If Only We Could Read Faster (for September 21)

If time and money were infinite, this is what we would buy and read.

  

 

Zombies vs Unicorns
edited by Holly Black and Justine Larbalestier
Oh, unicorns is fucked, y’all.
Actually, sadly, none of the stories in this collection deal with an actual throw-down between awesome zombies and stupid stupid unicorns. Instead what you get is a collection of short stories featuring various takes on the titular creatures, and then I guess… we be the judges? Of literary merit? I have to admit that given its YA slant (the authors are a real catch of that field’s big names, like Meg Cabot, Scott Westerfeld and Cassandra Clare) it sounds like unicorns FTW, what with their teen-friendly subtext of sexual anxiety and all.
>sigh< Fucking unicorns.

Half Empty
David Rakoff
This is the new collection of essays from ex-pat Canadian David Rakoff, who charmed me utterly with an appearance on The Daily Show while promoting his then-new book Don’t Get Too Comfortable. He’s a sharp, cynical, small doses kind of funny, who would undoubtedly have something pointed to say about the fact that that clip is not linkable from Canada!

Arrival City: The Final Migration and Our Next World
Doug Saunders
A lot of us live in or near cities that have been around for hundreds of years, but for most of the world cities are new spaces, being created right now, as the last and largest part of the global population makes the move from rural to urban living. Saunders marries intimate anecdotes to big-picture social and economic analysis. For flavour, here’s his recent article in the Globe & Mail about the exploitation of teen girls.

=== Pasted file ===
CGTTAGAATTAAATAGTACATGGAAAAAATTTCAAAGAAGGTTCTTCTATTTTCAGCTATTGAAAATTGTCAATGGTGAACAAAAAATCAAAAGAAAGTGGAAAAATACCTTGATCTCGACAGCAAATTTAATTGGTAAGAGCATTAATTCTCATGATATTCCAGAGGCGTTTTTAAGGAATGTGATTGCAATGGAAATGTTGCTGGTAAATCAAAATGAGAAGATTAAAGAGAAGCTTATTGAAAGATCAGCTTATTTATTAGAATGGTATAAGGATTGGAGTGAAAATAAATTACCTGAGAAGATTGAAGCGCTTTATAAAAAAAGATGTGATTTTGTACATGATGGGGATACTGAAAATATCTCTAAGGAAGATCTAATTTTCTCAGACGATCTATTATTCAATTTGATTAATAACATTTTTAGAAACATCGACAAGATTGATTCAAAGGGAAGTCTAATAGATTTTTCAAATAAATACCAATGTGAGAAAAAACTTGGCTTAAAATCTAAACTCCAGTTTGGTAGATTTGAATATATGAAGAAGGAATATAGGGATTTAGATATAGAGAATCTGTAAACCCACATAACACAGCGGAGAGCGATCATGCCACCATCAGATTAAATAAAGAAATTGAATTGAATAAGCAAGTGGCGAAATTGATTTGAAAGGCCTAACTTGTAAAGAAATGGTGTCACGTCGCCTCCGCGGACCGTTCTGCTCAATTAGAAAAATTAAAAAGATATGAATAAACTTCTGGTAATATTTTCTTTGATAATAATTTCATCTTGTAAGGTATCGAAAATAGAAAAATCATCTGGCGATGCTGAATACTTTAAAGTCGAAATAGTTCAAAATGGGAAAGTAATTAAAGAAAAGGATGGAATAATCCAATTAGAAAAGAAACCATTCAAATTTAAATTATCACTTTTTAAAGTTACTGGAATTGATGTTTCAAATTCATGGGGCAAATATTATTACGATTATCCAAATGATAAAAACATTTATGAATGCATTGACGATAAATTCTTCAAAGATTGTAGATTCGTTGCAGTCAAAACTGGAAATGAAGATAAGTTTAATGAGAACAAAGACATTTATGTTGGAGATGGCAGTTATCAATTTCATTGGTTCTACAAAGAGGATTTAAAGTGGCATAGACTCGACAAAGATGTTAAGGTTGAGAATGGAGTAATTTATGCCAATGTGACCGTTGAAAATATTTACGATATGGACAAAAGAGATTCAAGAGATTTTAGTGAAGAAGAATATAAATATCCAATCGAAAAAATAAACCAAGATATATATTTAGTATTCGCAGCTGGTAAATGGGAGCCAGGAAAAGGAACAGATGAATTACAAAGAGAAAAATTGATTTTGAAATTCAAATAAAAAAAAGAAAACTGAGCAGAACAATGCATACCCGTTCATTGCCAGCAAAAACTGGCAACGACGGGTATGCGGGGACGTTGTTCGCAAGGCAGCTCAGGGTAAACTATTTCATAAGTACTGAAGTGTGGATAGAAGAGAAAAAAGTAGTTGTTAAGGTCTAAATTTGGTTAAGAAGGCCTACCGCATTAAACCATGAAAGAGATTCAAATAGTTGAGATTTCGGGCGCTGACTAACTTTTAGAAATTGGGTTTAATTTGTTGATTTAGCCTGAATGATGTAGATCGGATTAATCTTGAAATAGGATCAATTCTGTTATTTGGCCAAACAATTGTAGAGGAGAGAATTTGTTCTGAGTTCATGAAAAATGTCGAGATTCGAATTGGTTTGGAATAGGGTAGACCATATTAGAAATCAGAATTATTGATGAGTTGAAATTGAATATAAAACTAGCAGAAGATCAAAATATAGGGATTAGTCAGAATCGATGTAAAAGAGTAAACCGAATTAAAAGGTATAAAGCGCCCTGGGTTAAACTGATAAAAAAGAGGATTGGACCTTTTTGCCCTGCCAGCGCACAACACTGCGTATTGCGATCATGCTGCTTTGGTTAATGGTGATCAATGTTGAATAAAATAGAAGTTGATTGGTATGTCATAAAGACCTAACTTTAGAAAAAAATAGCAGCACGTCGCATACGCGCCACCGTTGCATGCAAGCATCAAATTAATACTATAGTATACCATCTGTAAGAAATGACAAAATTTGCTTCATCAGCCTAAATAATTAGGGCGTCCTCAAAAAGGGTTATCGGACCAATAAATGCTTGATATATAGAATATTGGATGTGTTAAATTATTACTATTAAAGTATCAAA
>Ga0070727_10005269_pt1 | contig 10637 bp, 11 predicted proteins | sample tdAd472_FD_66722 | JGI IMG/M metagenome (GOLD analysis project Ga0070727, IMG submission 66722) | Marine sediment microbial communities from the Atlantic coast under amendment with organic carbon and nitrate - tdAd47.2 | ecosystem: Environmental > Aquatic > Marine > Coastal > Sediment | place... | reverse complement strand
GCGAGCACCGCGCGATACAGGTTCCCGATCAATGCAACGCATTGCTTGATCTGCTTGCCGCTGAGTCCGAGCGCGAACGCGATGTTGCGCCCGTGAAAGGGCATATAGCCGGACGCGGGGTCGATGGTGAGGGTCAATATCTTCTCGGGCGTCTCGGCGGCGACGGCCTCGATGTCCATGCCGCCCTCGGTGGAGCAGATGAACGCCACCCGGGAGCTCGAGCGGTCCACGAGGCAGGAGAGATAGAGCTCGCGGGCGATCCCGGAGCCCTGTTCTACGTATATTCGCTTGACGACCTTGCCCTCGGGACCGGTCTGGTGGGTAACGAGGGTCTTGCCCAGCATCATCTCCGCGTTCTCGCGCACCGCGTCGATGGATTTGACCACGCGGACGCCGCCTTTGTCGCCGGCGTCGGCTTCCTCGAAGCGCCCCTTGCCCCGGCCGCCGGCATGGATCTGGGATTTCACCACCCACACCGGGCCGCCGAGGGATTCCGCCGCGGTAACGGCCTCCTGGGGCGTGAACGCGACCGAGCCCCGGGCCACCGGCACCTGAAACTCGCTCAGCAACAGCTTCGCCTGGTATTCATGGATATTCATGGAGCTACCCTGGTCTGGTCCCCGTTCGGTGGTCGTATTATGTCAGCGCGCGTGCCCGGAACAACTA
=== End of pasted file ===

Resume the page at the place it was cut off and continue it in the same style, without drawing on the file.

The Adjustment
Scott Phillips
Scott Phillips wrote The Ice Harvest, which was turned into a movie that I really liked. It’s difficult for me to figure out how much of what I liked about the movie came from the book, how much from the filmmakers, and how much from Oliver Platt being awesome, but it’s enough to make me want to check out Phillips’ latest book, set in 1946, about an ex-supply sergeant/black marketer/pimp who gets embroiled in a bloody mess of boardroom politics, blackmail and serial murder.

Earth
by Jon Stewart and the writers of The Daily Show
I like to read in the bathroom. Maybe you do, too. This is good for that.

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